[QUOTE=acepepe;3428968]Hey Morano, Why would Cuba need the U.S. anyway? They were a sponsored State of the USSR for 30 years and had 50 years of "the worker's paradise" so they should way more advanced the the repressive USA. Then again the Soviets had 70 and oop's. Just curious, why is it that ALL these regimes you love have to control their populus with the barrel of a gun?[/QUOTE]
Chairman Mao said that political power grows out of the barrel of a gun. There's your answer. That's how people like Lenin, Stalin, Mao, Castro, Ceaucescu, etc and so on all thought. That's the best idea they could come up with. Not freedom of expression or self determination and then reap the benefits of that. Just work people to death, funnel all the money back into the state to help secure the position of those in power, and then tell them it's for their own good. If they disagree, then throw them in prison or just outright execute them.
[QUOTE=VivaSanchez;3428578]Hey genius boy...name me the instance when a revolution has succeeded in an industrialized capitalist country where the upper 1% of the population holds a third of the entire wealth. What do you do in the highly unlikely circumstance that your revolution wins and the upper 5% of the population takes all of that wealth out of the country to protect it from your new govt? How are you funding your new govt? New taxes? Good luck getting blood from a stone. How about subsidies from a patron state like Cuba got from the Soviet Union? Hmmm how about China funding your new revolutionary govt? Oh yeah that's right the US is China's biggest trading partner. So when you shut off the cash taps then where is China getting the money to send to you and your revolutionary brother and sisters?
Marano, your new name is Moron-o. Advocating the overthrow of the US govt by means other than the ballot box is treason and a death penalty offense.[/QUOTE]
But your a little off that 1% owns 90% of the wealth in our great country and therefore are the defacto government. They own the government. You don't let them out of the country, you do what you said Che did with them, emliminate them, take the government back from our capitalist economic system, restore democracy as our form of government in place of free market capitalism and give the majority of our people back the power to make decisions for the country that the 1% are making for us now. Wow your a ****ing genius and you have the balls to call me a moron.
[QUOTE=marano;3431780]But your a little off that 1% owns 90% of the wealth in our great country and therefore are the defacto government. They own the government. You don't let them out of the country, you do what you said Che did with them, emliminate them, take the government back from our capitalist economic system, restore democracy as our form of government in place of free market capitalism and give the majority of our people back the power to make decisions for the country that the 1% are making for us now. Wow your a ****ing genius and you have the balls to call me a moron.[/QUOTE]
One flaw with your brilliant plan....the US isn't some technological backwater like Cuba in the late '50's. There wouldn't be an exodus of people with money, gold, and jewels stuffed in suitcases trying to get on planes or boats. The minute things looked scary for the rich people when your "revolution" looked like it might be gaining traction then all it would take is a few computer keystrokes and in a matter of seconds all of that money would be sitting in banks overseas. As for "democracy" replacing capitalism, what do you think capitalism is? It's majority rule. Those with the majority of the money rule.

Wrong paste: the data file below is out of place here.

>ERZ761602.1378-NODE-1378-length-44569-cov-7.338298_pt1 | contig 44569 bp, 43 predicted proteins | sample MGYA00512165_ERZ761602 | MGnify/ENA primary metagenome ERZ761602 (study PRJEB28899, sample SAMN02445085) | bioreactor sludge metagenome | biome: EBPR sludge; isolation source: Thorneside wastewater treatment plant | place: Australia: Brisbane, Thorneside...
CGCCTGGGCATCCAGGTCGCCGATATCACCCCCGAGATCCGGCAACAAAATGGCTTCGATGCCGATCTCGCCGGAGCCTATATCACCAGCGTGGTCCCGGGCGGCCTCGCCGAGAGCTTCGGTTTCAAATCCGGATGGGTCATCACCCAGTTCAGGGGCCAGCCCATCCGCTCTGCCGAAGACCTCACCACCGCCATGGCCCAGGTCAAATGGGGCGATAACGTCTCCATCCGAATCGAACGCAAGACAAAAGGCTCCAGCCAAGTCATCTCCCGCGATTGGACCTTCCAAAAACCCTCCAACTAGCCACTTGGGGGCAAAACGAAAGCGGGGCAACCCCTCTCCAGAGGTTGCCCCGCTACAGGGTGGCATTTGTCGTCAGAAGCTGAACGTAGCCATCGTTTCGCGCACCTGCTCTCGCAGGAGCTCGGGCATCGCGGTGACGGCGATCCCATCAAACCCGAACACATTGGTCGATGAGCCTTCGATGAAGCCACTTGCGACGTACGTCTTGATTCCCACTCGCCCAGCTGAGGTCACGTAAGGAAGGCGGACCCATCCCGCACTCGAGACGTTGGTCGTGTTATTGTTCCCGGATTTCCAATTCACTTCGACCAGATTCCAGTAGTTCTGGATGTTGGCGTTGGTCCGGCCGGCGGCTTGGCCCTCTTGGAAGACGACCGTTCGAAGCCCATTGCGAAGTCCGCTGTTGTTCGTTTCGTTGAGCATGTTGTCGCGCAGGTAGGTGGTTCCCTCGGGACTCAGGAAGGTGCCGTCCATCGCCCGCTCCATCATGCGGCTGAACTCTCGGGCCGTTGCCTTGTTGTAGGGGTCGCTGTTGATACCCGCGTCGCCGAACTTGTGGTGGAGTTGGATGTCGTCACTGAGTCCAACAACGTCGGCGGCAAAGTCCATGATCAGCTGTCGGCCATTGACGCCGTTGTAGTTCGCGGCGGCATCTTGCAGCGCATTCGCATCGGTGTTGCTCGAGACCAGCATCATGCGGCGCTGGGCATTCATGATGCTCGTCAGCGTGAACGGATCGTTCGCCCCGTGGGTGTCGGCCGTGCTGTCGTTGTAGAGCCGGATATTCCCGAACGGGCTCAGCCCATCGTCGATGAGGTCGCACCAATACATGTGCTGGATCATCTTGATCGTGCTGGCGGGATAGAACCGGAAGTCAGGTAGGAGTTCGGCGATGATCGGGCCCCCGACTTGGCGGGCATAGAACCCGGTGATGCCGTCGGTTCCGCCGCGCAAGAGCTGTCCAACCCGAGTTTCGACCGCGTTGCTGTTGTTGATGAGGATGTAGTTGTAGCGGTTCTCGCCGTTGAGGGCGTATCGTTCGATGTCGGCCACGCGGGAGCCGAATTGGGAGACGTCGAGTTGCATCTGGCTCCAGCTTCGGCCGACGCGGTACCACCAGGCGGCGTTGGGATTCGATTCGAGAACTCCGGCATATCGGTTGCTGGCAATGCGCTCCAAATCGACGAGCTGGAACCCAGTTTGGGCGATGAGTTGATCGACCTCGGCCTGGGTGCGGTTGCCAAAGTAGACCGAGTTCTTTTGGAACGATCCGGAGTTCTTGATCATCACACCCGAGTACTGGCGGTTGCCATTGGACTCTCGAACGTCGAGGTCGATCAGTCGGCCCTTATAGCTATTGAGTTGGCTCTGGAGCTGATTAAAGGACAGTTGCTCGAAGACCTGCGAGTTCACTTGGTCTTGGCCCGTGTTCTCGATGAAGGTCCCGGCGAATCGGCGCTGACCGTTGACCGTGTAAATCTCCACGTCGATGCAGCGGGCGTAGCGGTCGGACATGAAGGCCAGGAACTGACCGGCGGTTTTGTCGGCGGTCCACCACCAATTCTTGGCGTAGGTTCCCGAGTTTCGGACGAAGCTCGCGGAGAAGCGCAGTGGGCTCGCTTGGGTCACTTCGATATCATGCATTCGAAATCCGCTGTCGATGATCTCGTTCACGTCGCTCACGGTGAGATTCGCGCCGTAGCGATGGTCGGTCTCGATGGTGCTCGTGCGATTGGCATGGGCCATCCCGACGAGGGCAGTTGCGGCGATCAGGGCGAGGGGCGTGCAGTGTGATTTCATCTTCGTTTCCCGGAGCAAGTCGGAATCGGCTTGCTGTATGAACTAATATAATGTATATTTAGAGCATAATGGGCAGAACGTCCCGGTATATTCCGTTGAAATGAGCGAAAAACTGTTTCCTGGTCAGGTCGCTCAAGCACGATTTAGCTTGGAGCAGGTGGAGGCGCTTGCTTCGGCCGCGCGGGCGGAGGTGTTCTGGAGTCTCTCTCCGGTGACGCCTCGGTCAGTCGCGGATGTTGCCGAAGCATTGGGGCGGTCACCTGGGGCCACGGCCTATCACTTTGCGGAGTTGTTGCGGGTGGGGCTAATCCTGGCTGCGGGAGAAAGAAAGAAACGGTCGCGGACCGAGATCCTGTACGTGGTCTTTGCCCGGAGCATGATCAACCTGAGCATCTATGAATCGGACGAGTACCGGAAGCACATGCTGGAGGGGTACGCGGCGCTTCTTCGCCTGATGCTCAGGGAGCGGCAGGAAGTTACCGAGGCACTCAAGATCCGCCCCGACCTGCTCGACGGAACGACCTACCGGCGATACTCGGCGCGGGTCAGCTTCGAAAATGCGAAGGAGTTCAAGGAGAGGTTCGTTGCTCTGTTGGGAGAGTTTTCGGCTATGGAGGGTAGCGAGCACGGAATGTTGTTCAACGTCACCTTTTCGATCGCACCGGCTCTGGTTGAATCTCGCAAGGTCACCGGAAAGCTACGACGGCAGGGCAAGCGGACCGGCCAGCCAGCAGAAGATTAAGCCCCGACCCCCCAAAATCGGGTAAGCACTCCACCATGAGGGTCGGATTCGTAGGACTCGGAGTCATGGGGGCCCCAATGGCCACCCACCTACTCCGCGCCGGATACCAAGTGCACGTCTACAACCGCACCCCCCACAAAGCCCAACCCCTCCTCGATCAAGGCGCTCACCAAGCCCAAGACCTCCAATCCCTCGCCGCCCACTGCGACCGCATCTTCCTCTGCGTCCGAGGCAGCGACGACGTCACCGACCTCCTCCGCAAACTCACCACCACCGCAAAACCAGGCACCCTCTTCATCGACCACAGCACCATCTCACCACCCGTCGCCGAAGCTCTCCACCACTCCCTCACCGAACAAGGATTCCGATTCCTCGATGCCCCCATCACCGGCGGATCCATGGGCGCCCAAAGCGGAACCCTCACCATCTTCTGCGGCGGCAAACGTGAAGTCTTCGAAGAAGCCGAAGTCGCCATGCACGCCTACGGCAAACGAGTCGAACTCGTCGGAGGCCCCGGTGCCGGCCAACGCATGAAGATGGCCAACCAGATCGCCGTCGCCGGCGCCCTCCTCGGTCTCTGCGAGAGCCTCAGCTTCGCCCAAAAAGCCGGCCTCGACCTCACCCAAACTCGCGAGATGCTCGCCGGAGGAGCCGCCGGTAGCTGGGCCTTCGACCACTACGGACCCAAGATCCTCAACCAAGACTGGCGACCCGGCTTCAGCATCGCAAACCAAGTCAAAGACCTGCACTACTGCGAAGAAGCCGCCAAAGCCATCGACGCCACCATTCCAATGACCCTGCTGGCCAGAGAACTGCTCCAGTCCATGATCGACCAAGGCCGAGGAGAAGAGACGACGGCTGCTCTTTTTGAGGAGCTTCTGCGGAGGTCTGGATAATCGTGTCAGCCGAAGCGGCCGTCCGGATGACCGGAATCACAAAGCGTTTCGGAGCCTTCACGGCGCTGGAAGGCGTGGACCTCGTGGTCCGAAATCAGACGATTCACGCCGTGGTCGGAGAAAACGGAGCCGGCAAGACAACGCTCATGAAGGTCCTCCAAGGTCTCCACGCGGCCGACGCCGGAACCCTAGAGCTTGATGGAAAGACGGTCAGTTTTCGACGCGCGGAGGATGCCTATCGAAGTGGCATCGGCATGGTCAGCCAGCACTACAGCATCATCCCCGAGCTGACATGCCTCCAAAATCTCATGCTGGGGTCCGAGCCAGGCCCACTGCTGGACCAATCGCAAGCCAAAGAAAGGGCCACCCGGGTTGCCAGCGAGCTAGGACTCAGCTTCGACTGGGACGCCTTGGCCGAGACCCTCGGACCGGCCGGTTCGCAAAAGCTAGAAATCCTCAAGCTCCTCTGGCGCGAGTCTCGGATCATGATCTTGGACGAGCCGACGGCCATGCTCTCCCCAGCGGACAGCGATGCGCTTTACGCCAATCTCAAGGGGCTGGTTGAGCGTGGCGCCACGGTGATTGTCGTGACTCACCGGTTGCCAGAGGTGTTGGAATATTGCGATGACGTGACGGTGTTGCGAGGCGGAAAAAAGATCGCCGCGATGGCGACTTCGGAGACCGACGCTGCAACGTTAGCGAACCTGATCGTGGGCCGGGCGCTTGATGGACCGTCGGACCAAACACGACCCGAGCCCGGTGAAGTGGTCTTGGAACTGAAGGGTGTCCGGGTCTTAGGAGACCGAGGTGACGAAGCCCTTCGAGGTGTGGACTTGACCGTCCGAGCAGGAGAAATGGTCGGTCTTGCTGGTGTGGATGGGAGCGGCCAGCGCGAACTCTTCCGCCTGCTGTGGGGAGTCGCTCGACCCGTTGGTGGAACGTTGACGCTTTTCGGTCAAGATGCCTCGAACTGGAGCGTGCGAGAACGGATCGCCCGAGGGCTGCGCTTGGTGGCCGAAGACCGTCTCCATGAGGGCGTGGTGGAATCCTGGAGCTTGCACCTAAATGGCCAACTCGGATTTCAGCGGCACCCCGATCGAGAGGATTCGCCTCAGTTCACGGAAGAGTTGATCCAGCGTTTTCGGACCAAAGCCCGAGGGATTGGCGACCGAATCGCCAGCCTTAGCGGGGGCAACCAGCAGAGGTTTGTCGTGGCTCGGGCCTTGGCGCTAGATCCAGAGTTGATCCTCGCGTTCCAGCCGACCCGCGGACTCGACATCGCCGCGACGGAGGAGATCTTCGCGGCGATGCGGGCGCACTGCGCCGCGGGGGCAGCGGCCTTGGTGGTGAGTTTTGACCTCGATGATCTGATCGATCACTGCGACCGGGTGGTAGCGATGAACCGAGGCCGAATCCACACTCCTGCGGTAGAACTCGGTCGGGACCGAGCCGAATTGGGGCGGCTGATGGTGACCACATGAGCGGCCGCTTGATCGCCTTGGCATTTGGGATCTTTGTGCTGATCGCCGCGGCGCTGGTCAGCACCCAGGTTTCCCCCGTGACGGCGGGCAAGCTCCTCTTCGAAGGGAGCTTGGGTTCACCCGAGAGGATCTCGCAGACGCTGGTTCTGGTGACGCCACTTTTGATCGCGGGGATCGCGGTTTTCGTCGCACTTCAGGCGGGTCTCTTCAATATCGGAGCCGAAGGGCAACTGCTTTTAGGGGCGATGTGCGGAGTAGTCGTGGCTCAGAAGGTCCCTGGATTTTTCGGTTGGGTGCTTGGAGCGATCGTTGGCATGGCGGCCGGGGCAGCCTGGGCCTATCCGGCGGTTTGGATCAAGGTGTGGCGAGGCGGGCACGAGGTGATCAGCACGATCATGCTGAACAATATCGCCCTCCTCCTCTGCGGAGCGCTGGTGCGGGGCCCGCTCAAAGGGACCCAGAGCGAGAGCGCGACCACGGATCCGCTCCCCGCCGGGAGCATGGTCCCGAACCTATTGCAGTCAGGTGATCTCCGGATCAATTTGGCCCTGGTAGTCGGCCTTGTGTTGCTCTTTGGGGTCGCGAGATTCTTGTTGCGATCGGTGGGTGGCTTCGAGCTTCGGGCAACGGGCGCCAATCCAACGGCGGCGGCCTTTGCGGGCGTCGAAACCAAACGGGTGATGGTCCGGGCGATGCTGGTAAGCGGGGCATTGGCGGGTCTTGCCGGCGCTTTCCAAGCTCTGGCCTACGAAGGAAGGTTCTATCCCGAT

That would be some democracy you'd have going there. You get a vote, but by the way, this new gov't says you can't leave the country or do what you want with your money or we'll kill you. What happens if your revolutionaries lose an election? Do they relinquish power peacefully or just invalidate the results and jail the opposition?
By the way, anyone who would advocate "eliminating" anyone as a viable option for solving a problem is a ****ing moron.
[QUOTE=2009fatman;3435093]Yea, tell that to the CIA who got away with doing it in 1963.:rolleyes:[/QUOTE]
Watched "JFK" one too many times have you? Besides, eliminating a head of state whether by assassination or voting them out is not an overthrow of a government. It's a change of leadership of the executive branch. All the members of Congress and the Supreme Court were still the same the day after Kennedy was shot.
If you want to learn what a real CIA overthrow of a government looks like, then read up on what they did Guatemala, Iran, Honduras, Chile, or South Vietnam.
Somewhere in the midst of the usual juvenile name calling and sarcasm posing as an argument, there are some interesting posts here. Equilibrium seems to be wasting his time trying to articulate a perspective based on his knowledge of history. Somehow the same old yapping dogs show up and derail substantial discussion and reduce the thread to posturing sound-bites. Equilibrium, Sanchez, even Marano, carry on. I'd say let a man speak his mind, even if it runs opposite your own beliefs. I seem to remember Jefferson getting into a revolutionary lather after the Sedition Acts were passed, so trotting out the ol' "treason" card is pretty lame. Ulysses S. Grant called down the wrath of God on the US after the Mexican American War, which he opposed strongly... I think Marano is pretty far from organizing an armed militia, or at least pretty misguided if he's commencing his plan by debating it on a Jets site.... ;)